I love beer (more on this later) and I love history. There have been many times I have gone down the rabbit hole that is Wikipedia and three hours later I find myself on some page about some obscure topic that I'm sure I'm the only one that's read it since the author wrote it.
My 16 year old daughter is taking A.P. U.S. History this year in school and I swear her textbook is bigger than the New York City phone book but I find myself going into her room just to "check on her homework" when what I really want to do is look through her textbook. I'll be enjoying myself reading about the Industrial Revolution when I find her eyes staring at me. "Dad? If you don't mind I've still got a lot of homework to do."
"Oh, sure, honey. I'm sorry." I leave slightly disappointed.
As I mentioned before I love beer, also. I wouldn't be here if I didn't and neither would you, I suppose. I agree with Michael Jackson (the departed beer writer, of course, not the departed singer) who said there is a beer for every moment. I love homebrew the best, of course, and especially the brews I make. I always drink locally as much as I can but on a hot, Texas summer day just after I've finished cutting the grass, an ice-cold Lone Star hits the spot. My favorite beer, though, is usually the one that's in my hand.
But, let's start talking about the history of homebrewing. Let's start at the beginning of brewing because the people that discovered fermentable starches were, of course, homebrewers. And for this early history, I am also including fermented grapes, rice, etc. as well as grains.
The earliest records indicate that people were brewing and drinking alcoholic beverages in China around 7000 BCE and in the Georgia area (not the state but the country near Russia) around 6000 BCE. The earliest records of brewing with grain come from Mesopotamia around 3100 BCE in an area called Sumeria (in present day Iraq).
I can imagine an ancient Sumerian man with loaves of bread lying outside the door of his house. It's getting close to nightfall and his wife says, "Please bring in the bread. I don't want it sitting out all night."
It rains that night and the next morning he sees the ruined, mushy bread and says to himself, "I'll get to that right after I finish this" a few days pass and his wife says, "Would you please throw out that ruined bread!".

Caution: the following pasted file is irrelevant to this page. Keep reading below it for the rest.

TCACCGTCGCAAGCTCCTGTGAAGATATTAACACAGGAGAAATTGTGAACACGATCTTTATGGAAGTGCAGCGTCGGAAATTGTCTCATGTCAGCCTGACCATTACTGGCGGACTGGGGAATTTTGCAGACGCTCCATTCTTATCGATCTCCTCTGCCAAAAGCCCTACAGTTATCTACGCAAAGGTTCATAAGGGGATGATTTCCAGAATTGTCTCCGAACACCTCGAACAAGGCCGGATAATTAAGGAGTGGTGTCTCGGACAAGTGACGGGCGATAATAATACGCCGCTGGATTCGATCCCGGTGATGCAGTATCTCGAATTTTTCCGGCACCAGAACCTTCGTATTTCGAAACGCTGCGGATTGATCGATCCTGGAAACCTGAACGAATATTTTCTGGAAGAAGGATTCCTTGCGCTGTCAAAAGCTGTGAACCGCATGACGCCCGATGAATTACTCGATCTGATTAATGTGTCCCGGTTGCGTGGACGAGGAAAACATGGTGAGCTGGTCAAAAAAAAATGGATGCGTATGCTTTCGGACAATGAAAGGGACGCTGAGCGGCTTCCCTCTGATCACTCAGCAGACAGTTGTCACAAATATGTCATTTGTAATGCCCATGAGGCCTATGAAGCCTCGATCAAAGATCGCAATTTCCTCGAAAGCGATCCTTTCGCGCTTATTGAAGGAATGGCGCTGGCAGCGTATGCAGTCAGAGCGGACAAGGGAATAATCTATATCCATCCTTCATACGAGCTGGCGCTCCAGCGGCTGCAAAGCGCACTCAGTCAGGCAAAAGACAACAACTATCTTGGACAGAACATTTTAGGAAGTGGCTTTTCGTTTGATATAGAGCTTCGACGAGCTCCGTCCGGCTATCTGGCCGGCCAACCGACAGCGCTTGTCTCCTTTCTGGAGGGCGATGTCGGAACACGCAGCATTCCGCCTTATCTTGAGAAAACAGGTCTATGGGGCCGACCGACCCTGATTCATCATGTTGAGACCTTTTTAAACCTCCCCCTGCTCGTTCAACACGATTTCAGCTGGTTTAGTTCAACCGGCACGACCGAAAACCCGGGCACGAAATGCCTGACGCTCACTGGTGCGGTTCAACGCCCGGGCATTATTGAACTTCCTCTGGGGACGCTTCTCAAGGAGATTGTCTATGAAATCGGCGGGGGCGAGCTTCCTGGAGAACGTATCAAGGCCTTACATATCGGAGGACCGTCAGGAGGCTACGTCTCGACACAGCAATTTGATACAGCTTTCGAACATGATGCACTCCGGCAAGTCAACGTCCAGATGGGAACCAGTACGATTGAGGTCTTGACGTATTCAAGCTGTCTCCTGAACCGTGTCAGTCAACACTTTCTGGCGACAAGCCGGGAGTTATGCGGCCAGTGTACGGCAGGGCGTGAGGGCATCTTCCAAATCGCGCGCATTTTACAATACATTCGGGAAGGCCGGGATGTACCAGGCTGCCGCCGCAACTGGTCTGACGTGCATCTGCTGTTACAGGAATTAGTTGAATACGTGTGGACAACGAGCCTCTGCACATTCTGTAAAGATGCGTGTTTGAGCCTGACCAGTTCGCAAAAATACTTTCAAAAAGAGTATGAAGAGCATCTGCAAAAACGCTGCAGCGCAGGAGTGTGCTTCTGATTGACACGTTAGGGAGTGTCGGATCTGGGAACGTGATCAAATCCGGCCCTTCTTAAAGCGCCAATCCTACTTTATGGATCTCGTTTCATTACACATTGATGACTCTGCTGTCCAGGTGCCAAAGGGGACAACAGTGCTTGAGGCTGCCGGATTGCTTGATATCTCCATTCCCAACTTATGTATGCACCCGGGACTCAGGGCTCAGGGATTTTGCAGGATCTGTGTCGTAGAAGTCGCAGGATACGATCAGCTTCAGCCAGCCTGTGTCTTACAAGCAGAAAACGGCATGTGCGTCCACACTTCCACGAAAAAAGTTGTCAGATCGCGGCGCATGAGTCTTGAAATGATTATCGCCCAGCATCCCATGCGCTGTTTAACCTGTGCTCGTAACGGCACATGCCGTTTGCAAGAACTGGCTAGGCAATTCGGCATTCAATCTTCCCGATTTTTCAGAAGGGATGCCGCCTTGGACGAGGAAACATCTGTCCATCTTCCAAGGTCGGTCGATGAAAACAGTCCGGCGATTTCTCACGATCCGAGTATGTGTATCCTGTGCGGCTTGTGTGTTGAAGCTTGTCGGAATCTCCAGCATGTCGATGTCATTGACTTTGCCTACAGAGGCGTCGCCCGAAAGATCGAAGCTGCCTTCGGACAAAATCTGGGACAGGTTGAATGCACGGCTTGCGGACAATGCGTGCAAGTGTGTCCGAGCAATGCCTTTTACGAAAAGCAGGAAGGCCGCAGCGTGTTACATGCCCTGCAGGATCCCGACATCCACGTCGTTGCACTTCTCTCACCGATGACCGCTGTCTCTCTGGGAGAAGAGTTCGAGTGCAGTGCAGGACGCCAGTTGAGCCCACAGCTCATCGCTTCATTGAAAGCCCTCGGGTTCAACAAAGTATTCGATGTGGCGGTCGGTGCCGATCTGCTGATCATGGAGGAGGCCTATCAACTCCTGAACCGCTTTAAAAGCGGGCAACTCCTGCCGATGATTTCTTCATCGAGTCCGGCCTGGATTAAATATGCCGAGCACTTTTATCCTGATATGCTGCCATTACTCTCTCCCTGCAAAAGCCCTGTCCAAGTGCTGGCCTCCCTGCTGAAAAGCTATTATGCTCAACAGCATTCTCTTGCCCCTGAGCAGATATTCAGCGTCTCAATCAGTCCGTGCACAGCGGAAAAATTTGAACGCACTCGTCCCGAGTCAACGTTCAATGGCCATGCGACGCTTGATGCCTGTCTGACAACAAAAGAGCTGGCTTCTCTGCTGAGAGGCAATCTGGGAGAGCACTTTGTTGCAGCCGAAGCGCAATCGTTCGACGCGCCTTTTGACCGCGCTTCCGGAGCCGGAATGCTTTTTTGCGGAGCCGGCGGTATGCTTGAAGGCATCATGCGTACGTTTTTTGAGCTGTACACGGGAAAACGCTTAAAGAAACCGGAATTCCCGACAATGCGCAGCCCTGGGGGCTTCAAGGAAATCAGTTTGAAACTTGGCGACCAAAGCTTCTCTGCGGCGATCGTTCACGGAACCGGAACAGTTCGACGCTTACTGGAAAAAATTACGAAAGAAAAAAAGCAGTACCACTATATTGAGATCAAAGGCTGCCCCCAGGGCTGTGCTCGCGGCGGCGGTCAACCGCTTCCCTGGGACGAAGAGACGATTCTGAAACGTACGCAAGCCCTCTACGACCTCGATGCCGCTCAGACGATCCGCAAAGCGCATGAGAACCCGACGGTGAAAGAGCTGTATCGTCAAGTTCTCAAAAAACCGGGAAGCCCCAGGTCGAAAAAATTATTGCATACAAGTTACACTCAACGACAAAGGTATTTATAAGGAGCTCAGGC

He picks up the pot, catches a whiff and says, "Hey, wait a minute!", musters the courage to take a drink and the rest is, of course, history. That's probably not accurate but I can see it happening.
Many anthropologists argue that the discovery of beer turned the Neolithic nomadic wanderers into farmers and that led to the domestication of grains. This domestication of grain also led to the discovery of bread. So what does this mean? Beer led to human society as we know it! These wanderers formed villages that led to towns that led to cities that led to the houses we live in now! I find that utterly fascinating! It is also widely believed that numbers, counting and writing developed because of the need to record transactions related to the sale and making of beer and the ingredients it uses. One of the earliest known writings to exist is actually a receipt for beer. The Alulueer receipt (pictured) records a purchase of "best" beer from a brewer in 2050 BCE.
One of the earliest know set of laws, The Code of Hammurabi, has a few lines set aside about beer. Written in 1754 BCE and enacted by the sixth Babylonian King, Hammurabi, the Code consists of 282 laws each with it's own punishment. Listen to this; apparently it was common practice at the time for brewers and tavern owners to water down their beer or to use inferior grains, so Hammurabi said if you were caught doing either of those two things, you'd be drowned in your own bad beer!
Beer, also, helped make the Pyramids. The Pharoah paid the workers: public officals, stonecutters, slaves, etc. in beer. This type of Egyptian beer was called "kash" and it's were we get our word "cash".
Thanks for joining me on this quick tour of beer and brewing from the ancient world.
I plan to make this a series exploring homebrewing throughout history and from different parts of the world, so if you would like to know more about a particular segment from history let me know! And, of course, your comments are welcome!